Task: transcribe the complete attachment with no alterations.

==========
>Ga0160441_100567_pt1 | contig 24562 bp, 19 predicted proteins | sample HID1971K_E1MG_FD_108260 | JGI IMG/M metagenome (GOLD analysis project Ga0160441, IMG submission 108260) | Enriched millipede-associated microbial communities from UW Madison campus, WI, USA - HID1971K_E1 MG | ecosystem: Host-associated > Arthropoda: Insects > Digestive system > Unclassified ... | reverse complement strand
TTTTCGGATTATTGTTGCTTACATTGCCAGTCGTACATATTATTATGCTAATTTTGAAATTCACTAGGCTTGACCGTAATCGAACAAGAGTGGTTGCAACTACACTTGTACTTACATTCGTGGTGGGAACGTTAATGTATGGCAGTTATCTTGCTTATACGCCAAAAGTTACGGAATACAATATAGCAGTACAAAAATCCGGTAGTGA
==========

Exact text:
>Ga0160441_100567_pt1 | contig 24562 bp, 19 predicted proteins | sample HID1971K_E1MG_FD_108260 | JGI IMG/M metagenome (GOLD analysis project Ga0160441, IMG submission 108260) | Enriched millipede-associated microbial communities from UW Madison campus, WI, USA - HID1971K_E1 MG | ecosystem: Host-associated > Arthropoda: Insects > Digestive system > Unclassified ... | reverse complement strand
TTTTCGGATTATTGTTGCTTACATTGCCAGTCGTACATATTATTATGCTAATTTTGAAATTCACTAGGCTTGACCGTAATCGAACAAGAGTGGTTGCAACTACACTTGTACTTACATTCGTGGTGGGAACGTTAATGTATGGCAGTTATCTTGCTTATACGCCAAAAGTTACGGAATACAATATAGCAGTACAAAAATCCGGTAGTGA